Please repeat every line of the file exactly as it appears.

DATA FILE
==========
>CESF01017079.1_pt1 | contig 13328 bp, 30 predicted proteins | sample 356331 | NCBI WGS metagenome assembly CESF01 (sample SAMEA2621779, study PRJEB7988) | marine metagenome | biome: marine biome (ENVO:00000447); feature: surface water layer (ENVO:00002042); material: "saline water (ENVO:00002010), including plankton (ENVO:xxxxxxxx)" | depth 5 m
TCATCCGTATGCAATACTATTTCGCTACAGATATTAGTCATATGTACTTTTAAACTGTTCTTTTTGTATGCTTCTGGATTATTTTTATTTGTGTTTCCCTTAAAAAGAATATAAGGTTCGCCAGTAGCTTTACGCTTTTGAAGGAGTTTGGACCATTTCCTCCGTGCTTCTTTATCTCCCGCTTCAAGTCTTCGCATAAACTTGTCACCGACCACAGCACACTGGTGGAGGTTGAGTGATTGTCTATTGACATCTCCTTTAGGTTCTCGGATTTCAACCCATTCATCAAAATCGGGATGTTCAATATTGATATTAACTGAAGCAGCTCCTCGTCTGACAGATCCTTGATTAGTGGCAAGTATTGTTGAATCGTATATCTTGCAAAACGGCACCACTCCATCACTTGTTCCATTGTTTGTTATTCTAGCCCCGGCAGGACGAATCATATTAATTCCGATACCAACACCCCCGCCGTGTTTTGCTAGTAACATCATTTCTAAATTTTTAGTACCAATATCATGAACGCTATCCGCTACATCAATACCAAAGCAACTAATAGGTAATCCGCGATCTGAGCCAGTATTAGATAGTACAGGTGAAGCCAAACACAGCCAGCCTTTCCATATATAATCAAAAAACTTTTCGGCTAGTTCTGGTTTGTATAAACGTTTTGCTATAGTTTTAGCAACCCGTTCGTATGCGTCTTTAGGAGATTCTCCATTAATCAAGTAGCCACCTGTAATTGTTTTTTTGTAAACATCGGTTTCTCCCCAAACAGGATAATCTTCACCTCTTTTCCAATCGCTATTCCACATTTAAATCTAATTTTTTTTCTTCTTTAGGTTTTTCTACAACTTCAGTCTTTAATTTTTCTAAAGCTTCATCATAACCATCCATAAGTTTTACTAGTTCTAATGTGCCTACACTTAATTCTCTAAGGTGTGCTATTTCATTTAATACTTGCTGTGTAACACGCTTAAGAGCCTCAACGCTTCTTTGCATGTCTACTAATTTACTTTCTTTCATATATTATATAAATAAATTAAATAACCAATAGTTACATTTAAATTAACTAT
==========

>CESF01017079.1_pt1 | contig 13328 bp, 30 predicted proteins | sample 356331 | NCBI WGS metagenome assembly CESF01 (sample SAMEA2621779, study PRJEB7988) | marine metagenome | biome: marine biome (ENVO:00000447); feature: surface water layer (ENVO:00002042); material: "saline water (ENVO:00002010), including plankton (ENVO:xxxxxxxx)" | depth 5 m
TCATCCGTATGCAATACTATTTCGCTACAGATATTAGTCATATGTACTTTTAAACTGTTCTTTTTGTATGCTTCTGGATTATTTTTATTTGTGTTTCCCTTAAAAAGAATATAAGGTTCGCCAGTAGCTTTACGCTTTTGAAGGAGTTTGGACCATTTCCTCCGTGCTTCTTTATCTCCCGCTTCAAGTCTTCGCATAAACTTGTCACCGACCACAGCACACTGGTGGAGGTTGAGTGATTGTCTATTGACATCTCCTTTAGGTTCTCGGATTTCAACCCATTCATCAAAATCGGGATGTTCAATATTGATATTAACTGAAGCAGCTCCTCGTCTGACAGATCCTTGATTAGTGGCAAGTATTGTTGAATCGTATATCTTGCAAAACGGCACCACTCCATCACTTGTTCCATTGTTTGTTATTCTAGCCCCGGCAGGACGAATCATATTAATTCCGATACCAACACCCCCGCCGTGTTTTGCTAGTAACATCATTTCTAAATTTTTAGTACCAATATCATGAACGCTATCCGCTACATCAATACCAAAGCAACTAATAGGTAATCCGCGATCTGAGCCAGTATTAGATAGTACAGGTGAAGCCAAACACAGCCAGCCTTTCCATATATAATCAAAAAACTTTTCGGCTAGTTCTGGTTTGTATAAACGTTTTGCTATAGTTTTAGCAACCCGTTCGTATGCGTCTTTAGGAGATTCTCCATTAATCAAGTAGCCACCTGTAATTGTTTTTTTGTAAACATCGGTTTCTCCCCAAACAGGATAATCTTCACCTCTTTTCCAATCGCTATTCCACATTTAAATCTAATTTTTTTTCTTCTTTAGGTTTTTCTACAACTTCAGTCTTTAATTTTTCTAAAGCTTCATCATAACCATCCATAAGTTTTACTAGTTCTAATGTGCCTACACTTAATTCTCTAAGGTGTGCTATTTCATTTAATACTTGCTGTGTAACACGCTTAAGAGCCTCAACGCTTCTTTGCATGTCTACTAATTTACTTTCTTTCATATATTATATAAATAAATTAAATAACCAATAGTTACATTTAAATTAACTAT